The leadership of the National Conference of CPA Practitioners (NCCPAP) announced today their concerns regarding the fallout from the events surrounding Enron. The leadership of the organization believes that this situation has the potential to permanently tarnish the reputation of this country's Certified Public Accounting community.
âMeasuring the damage suffered by hard working taxpayers may take months, but make no mistake, the damage is substantial. The National Conference of CPA Practitioners, the only national organization consisting solely of practicing CPAs, is concerned, not only for the enormous financial losses suffered by Enron employees and stockholders, but for honest hard working CPAs across the country that are working in the best interests of the public. As a national organization representing mostly smaller practice units, it has become incumbent upon us to reaffirm the public's trust in CPAs as their trusted financial professional,â said Alan Feldstein, President of NCCPAP
âSEC Chairperson, Harvey L. Pitt, CPA has begun an investigation into the Enron situation. As accountants, we support the efforts of the SEC to protect investors and employees in these situations. His concern, however, is that the investigation will likely focus on failures in the auditing procedures of Certified Public Accountants and not the failures in the auditing practices of one firm and it's client,â added Mr. Feldstein.
âAlthough the investigation and potential disciplinary proceedings will initially affect the approximately 1,200 accounting firms in the AICPA's SEC practice section, they will come to affect every CPA and CPA firm in public practice. The assumption will be that the controls that failed to protect investors in the Enron collapse run rampant through the business community, this is simply not the case,â added Feldstein.
NCCPAP hosted an event in October 2000 with then SEC Chair, Arthur Levitt. The purpose of the invitation (and Mr. Levitt's subsequent speech to the organization) was to express the commonality of concerns NCCPAP had with Mr. Levitt over the circumventing of independence rules in accounting.
âI am very concerned regarding additional government regulation of the profession. The regulation of the accounting profession as a whole from a separate government agency would be burdensome on the majority of accounting firms, and would not be as effective as the current peer review system,â stated Robert Goldfarb, CPA and NCCPAP' Issues Committee Chair and Immediate Past President.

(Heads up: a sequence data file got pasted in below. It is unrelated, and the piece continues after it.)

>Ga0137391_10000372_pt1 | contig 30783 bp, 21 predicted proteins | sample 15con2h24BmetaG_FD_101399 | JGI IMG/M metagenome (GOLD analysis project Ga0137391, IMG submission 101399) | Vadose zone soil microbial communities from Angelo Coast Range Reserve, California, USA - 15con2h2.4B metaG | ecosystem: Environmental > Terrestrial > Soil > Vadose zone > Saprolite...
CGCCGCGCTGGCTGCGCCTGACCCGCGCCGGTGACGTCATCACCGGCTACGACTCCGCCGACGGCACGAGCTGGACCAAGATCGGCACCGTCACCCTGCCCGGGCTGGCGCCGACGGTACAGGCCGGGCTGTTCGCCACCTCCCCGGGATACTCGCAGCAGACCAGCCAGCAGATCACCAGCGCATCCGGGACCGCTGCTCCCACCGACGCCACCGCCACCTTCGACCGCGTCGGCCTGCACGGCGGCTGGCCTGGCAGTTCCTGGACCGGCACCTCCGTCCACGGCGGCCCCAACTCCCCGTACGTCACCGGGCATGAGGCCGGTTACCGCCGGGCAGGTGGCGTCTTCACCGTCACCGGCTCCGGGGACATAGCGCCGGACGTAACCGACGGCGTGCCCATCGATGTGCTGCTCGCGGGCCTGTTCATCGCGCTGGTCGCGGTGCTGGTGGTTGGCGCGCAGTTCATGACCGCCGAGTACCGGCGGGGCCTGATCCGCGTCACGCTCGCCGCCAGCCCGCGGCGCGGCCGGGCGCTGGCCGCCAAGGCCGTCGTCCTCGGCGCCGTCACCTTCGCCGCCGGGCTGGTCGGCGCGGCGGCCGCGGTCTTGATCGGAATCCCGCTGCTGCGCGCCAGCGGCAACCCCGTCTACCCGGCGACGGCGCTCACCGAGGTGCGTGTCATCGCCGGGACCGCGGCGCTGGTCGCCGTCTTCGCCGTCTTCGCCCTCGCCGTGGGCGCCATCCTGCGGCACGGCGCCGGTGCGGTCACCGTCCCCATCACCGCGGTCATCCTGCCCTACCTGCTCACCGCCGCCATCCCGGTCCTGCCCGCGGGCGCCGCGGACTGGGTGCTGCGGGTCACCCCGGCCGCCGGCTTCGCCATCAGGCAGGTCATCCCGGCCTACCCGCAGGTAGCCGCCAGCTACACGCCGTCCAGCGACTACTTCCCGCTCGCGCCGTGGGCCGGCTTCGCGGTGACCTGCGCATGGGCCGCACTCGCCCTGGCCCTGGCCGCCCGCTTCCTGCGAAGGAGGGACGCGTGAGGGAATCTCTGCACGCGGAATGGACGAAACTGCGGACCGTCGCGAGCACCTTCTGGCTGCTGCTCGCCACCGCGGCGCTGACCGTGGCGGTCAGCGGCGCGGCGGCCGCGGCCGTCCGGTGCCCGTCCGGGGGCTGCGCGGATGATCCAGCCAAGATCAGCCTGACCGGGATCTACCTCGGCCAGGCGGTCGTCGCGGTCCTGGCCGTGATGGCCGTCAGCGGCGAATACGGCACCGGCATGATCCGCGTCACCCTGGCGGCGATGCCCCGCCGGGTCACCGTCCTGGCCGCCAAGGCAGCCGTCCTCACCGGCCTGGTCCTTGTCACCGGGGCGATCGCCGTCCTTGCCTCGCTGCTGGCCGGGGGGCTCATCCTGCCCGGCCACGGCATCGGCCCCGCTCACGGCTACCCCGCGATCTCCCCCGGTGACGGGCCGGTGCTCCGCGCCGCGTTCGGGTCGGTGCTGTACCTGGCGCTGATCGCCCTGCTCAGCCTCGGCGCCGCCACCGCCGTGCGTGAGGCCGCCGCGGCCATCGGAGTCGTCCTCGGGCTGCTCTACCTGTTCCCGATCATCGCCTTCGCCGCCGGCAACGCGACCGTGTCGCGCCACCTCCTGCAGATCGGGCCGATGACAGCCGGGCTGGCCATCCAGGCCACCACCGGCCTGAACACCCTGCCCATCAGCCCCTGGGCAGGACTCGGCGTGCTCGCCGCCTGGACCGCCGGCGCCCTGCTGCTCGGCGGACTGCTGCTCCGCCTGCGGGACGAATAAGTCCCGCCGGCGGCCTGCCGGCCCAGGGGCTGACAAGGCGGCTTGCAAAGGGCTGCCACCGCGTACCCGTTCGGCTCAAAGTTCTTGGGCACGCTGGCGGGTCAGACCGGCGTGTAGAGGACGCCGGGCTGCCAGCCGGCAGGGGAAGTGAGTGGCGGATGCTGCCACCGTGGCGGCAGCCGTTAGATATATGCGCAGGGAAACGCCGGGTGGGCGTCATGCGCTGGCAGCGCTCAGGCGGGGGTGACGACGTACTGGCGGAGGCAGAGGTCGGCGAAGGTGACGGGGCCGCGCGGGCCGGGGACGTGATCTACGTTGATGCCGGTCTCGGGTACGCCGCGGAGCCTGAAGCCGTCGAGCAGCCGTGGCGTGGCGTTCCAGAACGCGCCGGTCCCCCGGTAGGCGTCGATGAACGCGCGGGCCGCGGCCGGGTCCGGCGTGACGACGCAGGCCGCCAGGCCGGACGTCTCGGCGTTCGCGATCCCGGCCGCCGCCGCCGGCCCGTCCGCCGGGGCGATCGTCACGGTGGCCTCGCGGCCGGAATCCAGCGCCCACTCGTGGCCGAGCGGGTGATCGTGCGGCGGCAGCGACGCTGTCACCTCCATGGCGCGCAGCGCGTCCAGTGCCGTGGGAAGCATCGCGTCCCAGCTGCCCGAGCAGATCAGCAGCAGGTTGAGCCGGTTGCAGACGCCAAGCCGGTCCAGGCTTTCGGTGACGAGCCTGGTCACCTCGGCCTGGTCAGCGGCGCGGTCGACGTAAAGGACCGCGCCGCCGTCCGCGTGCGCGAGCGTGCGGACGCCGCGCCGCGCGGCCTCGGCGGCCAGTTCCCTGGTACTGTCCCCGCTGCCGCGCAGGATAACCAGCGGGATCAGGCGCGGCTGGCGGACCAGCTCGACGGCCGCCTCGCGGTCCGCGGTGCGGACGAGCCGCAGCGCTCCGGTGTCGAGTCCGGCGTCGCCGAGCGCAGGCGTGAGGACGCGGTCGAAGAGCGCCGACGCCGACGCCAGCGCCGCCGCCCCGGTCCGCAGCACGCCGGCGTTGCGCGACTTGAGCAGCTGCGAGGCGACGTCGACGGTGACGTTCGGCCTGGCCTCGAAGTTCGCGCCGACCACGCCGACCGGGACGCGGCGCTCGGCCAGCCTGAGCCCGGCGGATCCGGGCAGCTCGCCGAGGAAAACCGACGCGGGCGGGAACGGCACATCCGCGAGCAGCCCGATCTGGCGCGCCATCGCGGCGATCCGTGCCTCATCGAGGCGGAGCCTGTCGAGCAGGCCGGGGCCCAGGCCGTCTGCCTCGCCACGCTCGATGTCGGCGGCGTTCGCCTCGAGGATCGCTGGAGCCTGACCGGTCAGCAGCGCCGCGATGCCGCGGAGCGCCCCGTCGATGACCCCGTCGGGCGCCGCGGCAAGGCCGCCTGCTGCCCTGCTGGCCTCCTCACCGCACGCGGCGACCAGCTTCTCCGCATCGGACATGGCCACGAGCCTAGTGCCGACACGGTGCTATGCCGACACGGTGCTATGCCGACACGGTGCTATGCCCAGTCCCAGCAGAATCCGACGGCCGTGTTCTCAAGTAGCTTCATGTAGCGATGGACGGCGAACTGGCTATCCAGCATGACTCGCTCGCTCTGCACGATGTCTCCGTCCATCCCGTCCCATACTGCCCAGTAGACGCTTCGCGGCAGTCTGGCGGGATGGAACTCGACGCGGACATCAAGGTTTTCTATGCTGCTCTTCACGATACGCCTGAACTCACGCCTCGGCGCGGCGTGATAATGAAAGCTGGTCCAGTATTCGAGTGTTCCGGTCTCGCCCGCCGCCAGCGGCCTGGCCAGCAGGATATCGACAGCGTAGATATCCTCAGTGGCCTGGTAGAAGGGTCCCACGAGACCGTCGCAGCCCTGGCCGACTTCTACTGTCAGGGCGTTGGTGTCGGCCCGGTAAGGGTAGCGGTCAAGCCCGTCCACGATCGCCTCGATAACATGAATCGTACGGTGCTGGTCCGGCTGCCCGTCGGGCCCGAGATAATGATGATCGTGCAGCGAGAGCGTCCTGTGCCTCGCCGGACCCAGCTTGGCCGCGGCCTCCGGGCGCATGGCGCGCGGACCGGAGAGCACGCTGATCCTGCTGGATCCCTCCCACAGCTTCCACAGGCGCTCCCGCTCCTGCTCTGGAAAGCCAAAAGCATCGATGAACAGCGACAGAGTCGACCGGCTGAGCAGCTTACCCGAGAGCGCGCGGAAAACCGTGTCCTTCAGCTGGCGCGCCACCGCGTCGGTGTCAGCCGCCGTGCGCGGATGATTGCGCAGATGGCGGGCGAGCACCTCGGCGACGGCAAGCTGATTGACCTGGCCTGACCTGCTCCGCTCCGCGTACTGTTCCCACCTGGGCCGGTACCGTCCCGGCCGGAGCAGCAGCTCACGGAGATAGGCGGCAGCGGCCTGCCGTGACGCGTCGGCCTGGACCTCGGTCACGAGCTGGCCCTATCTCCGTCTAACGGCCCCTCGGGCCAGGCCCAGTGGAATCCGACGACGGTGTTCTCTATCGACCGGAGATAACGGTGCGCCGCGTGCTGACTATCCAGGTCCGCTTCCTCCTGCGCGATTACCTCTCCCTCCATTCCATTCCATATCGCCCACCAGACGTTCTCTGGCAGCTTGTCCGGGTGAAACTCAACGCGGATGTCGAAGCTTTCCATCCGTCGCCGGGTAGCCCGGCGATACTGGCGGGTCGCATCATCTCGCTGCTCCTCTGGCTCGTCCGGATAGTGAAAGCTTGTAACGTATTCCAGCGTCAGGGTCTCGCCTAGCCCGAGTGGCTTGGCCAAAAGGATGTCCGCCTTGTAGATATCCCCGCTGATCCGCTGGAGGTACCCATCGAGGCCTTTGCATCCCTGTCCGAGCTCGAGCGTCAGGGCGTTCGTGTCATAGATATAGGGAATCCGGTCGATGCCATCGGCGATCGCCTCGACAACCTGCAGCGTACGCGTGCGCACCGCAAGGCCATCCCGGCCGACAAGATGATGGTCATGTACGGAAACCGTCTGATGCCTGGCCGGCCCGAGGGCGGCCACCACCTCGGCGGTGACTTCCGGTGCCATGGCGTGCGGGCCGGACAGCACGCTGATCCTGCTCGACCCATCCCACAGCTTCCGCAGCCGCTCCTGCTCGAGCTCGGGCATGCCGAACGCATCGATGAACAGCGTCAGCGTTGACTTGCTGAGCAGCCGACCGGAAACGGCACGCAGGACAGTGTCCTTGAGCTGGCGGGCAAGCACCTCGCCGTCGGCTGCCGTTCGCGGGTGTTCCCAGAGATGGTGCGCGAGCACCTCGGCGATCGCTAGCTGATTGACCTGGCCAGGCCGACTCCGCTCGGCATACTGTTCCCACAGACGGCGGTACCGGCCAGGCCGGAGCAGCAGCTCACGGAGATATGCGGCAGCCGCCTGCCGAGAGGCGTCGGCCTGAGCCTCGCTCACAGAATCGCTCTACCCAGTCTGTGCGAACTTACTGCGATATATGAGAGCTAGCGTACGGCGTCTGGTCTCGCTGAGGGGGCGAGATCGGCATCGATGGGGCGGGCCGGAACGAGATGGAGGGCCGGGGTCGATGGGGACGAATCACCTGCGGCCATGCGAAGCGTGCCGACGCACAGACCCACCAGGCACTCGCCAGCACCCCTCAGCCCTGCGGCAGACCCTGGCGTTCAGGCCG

âWe are glad to see the SEC will be working with the accounting profession to refine the current regulatory process, but we must resist the efforts to punish all accounting firms for these particular failures. The bottom line is that the large majority of CPA firms in the country do not have public companies as clients, however, we share the same high level of standards of practice in most respects. For the most part, our member firms in NCCPAP, service clients (individuals and businesses) in a variety of ways as productive partners. It is important to remember our clients are also the individuals who suffered the most in the wake of the Enron debacle,â said Goldfarb.
LIVE WORKSHOP AND OPEN FORUM
Please join us on Wednesday, February 20, 2002 at 3:00 pm EST in the AccountingWEB Workshop Room to discuss this issue presented by the leaders of NCCPAP.
Presented by National Conference of CPA Practitioners
February 20 workshop sponsored by National Conference of CPA Practitioners
The leadership of NCCPAP pledges to continue to speak out about issues that adversely affect the public and the accounting profession. Additional information about the National Conference of CPA Practitioners can be found at www.nccpap.org on the Internet.
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